Warren Center for Neuroscience Drug Discovery Opens at Vanderbilt with $20M Gift

Warren Center for Neuroscience Drug Discovery Opens at Vanderbilt with $20M Gift
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Vanderbilt University announced the opening of the Warren Center for Neuroscience Drug Discovery, promoting research into treatments for neurological disorders such as Parkinson’s diseaseAlzheimer’s, and schizophrenia.

The center, which will specialize in translating basic research into viable treatments, was made possible by a $20 million donation from The William K. Warren Foundation, a non-profit organization that supports healthcare innovation and medical research.

“The Warren Foundation is a visionary organization dedicated to supporting scientific and medical research designed to treat and prevent some of the most tragic, vexing diseases known to humankind,” said Susan Wente, interim chancellor and provost at Vanderbilt, in a news release. “Having the foundation’s imprimatur is truly a mark of distinction for Vanderbilt.”

About 100 scientists with diverse research interests are part of the center, whose work is co-directed by Craig Lindsley and Jeffrey Conn.

“Genuine breakthroughs sometimes require taking paths that may not seem promising — or at least commercially viable — in the earliest stages of scientific investigation,” said Lindsley, who holds the William K. Warren Jr. Chair in medicine at Vanderbilt.

With the foundation’s support, Vanderbilt researchers have identified a compound, called VU319, designed to slow cognitive problems due to cognitive diseases.

VU319 works by ramping up the activity of a receptor present in nerve cells, called M1 muscarinic acetylcholine receptor, to counteract its degeneration — a process that has been linked to Alzheimer’s and memory loss.

The compound was tested in a proof-of-concept Phase 1 clinical trial (NCT03220295) in healthy volunteers. A new Phase 1 trial (NCT04051801), again in healthy individuals, is set to open in December to test VU319’s safety and tolerability in multiple ascending doses of VU319, as well as its capacity to enhance cognition.

“We have been impressed with the creative approaches and hard work demonstrated by Vanderbilt researchers, especially Craig [Lindsley] and Jeff [Conn], in the Center for Neuroscience Drug Discovery,” said John-Kelly Warren, CEO of the Warren Foundation. “Supporting novel, research-based methods to combat devastating cognitive impairments and mental illnesses lies at the heart of our foundation’s mission.”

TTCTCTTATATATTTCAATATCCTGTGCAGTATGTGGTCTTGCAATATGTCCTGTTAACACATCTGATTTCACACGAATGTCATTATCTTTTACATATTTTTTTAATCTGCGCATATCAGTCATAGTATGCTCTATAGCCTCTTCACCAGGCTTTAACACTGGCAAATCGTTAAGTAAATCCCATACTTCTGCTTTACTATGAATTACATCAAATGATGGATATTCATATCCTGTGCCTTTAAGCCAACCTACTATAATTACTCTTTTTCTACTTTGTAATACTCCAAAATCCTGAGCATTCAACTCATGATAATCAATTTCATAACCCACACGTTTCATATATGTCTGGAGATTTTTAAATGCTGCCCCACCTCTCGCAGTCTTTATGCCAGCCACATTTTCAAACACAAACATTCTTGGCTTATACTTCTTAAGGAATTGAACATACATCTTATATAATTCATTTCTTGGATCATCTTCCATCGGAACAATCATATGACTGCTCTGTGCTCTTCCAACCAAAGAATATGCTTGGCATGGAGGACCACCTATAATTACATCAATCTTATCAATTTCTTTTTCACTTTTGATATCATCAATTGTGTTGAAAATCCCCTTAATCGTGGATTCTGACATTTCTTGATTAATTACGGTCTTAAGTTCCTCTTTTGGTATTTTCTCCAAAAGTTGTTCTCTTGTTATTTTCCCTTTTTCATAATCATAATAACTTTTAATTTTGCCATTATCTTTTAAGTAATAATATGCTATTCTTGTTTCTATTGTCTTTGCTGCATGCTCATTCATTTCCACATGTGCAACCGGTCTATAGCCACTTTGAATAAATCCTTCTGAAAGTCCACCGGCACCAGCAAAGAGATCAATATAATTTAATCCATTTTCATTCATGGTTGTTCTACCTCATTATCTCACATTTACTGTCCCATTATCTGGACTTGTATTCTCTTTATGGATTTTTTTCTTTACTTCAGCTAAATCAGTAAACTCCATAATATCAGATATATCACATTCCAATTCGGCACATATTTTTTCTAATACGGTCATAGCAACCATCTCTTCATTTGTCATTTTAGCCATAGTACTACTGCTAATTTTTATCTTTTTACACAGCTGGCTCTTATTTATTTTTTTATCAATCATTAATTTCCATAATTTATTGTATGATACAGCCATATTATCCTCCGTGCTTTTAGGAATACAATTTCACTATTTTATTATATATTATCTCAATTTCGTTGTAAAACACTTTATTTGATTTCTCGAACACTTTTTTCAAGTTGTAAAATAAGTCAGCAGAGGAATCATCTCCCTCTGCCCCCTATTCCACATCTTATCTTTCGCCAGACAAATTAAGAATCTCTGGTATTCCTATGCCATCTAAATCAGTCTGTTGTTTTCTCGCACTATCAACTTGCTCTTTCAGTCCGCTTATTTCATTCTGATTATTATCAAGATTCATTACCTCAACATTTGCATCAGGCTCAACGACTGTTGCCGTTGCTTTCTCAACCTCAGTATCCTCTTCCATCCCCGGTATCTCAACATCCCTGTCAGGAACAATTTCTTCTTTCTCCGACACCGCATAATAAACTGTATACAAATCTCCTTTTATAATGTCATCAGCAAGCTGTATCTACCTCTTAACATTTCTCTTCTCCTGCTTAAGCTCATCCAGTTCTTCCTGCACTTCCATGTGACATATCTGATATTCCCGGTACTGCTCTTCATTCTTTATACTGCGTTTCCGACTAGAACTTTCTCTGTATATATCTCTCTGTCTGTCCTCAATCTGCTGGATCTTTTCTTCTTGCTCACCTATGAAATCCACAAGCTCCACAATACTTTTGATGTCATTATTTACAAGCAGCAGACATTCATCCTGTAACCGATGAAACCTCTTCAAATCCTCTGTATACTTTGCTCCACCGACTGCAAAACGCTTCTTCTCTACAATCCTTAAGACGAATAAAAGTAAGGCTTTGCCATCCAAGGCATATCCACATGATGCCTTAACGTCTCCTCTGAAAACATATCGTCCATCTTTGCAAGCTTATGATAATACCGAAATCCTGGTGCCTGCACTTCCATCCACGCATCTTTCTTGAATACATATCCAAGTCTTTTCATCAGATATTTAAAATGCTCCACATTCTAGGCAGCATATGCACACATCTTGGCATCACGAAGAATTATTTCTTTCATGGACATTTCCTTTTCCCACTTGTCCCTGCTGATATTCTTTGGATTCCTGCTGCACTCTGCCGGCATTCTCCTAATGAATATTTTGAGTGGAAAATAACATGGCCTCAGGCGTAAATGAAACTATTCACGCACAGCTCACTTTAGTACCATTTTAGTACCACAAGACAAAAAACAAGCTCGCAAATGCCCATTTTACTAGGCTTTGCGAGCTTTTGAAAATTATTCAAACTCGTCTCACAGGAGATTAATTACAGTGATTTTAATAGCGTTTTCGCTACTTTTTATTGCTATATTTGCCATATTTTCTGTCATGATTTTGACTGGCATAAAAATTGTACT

Part of the donation will be used to create an endowment program to promote mentorship and long-term research development.

“The basis of any remarkable scientific advancement begins first with unlocking fundamental knowledge,” said Lawrence Marnett, dean of Basic Sciences at the School of Medicine. “This work often takes years of patient, systematic trial and error. Yet, the ultimate benefit to society can be transformational.

“The Warren Foundation has understood and supported this belief for many years — and I am grateful they are doing so once again with this most recent gift,” Marnett added.

“The support of philanthropic organizations like the Warren Foundation is critical to making discoveries that may not otherwise see the light of day and translate them to the clinic,” Lindsley said.

David earned a PhD in Biological Sciences from Columbia University in New York, NY, where he studied how Drosophila ovarian adult stem cells respond to cell signaling pathway manipulations. This work helped to redefine the organizational principles underlying adult stem cell growth models. He is currently a Science Writer, as part of the BioNews Services writing team.
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Ana holds a PhD in Immunology from the University of Lisbon and worked as a postdoctoral researcher at Instituto de Medicina Molecular (iMM) in Lisbon, Portugal. She graduated with a BSc in Genetics from the University of Newcastle and received a Masters in Biomolecular Archaeology from the University of Manchester, England. After leaving the lab to pursue a career in Science Communication, she served as the Director of Science Communication at iMM.
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David earned a PhD in Biological Sciences from Columbia University in New York, NY, where he studied how Drosophila ovarian adult stem cells respond to cell signaling pathway manipulations. This work helped to redefine the organizational principles underlying adult stem cell growth models. He is currently a Science Writer, as part of the BioNews Services writing team.
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